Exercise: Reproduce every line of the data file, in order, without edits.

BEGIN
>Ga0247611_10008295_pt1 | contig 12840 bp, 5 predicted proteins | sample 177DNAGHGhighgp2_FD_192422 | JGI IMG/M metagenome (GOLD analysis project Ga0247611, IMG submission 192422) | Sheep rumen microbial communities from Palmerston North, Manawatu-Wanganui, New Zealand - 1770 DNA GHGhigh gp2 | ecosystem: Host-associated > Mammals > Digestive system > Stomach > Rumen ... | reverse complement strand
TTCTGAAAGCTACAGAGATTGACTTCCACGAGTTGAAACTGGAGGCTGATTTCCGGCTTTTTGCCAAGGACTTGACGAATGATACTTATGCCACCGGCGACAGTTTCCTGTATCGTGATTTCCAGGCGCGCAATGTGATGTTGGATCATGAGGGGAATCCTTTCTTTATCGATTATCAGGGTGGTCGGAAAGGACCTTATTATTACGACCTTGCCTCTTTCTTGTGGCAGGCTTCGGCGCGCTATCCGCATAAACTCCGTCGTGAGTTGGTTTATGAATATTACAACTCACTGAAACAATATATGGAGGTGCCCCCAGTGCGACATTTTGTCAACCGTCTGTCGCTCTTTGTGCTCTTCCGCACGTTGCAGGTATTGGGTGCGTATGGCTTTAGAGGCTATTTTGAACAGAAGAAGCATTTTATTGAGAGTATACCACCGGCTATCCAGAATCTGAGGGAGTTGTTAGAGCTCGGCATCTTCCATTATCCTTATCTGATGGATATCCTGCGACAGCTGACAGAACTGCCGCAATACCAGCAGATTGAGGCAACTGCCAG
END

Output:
>Ga0247611_10008295_pt1 | contig 12840 bp, 5 predicted proteins | sample 177DNAGHGhighgp2_FD_192422 | JGI IMG/M metagenome (GOLD analysis project Ga0247611, IMG submission 192422) | Sheep rumen microbial communities from Palmerston North, Manawatu-Wanganui, New Zealand - 1770 DNA GHGhigh gp2 | ecosystem: Host-associated > Mammals > Digestive system > Stomach > Rumen ... | reverse complement strand
TTCTGAAAGCTACAGAGATTGACTTCCACGAGTTGAAACTGGAGGCTGATTTCCGGCTTTTTGCCAAGGACTTGACGAATGATACTTATGCCACCGGCGACAGTTTCCTGTATCGTGATTTCCAGGCGCGCAATGTGATGTTGGATCATGAGGGGAATCCTTTCTTTATCGATTATCAGGGTGGTCGGAAAGGACCTTATTATTACGACCTTGCCTCTTTCTTGTGGCAGGCTTCGGCGCGCTATCCGCATAAACTCCGTCGTGAGTTGGTTTATGAATATTACAACTCACTGAAACAATATATGGAGGTGCCCCCAGTGCGACATTTTGTCAACCGTCTGTCGCTCTTTGTGCTCTTCCGCACGTTGCAGGTATTGGGTGCGTATGGCTTTAGAGGCTATTTTGAACAGAAGAAGCATTTTATTGAGAGTATACCACCGGCTATCCAGAATCTGAGGGAGTTGTTAGAGCTCGGCATCTTCCATTATCCTTATCTGATGGATATCCTGCGACAGCTGACAGAACTGCCGCAATACCAGCAGATTGAGGCAACTGCCAG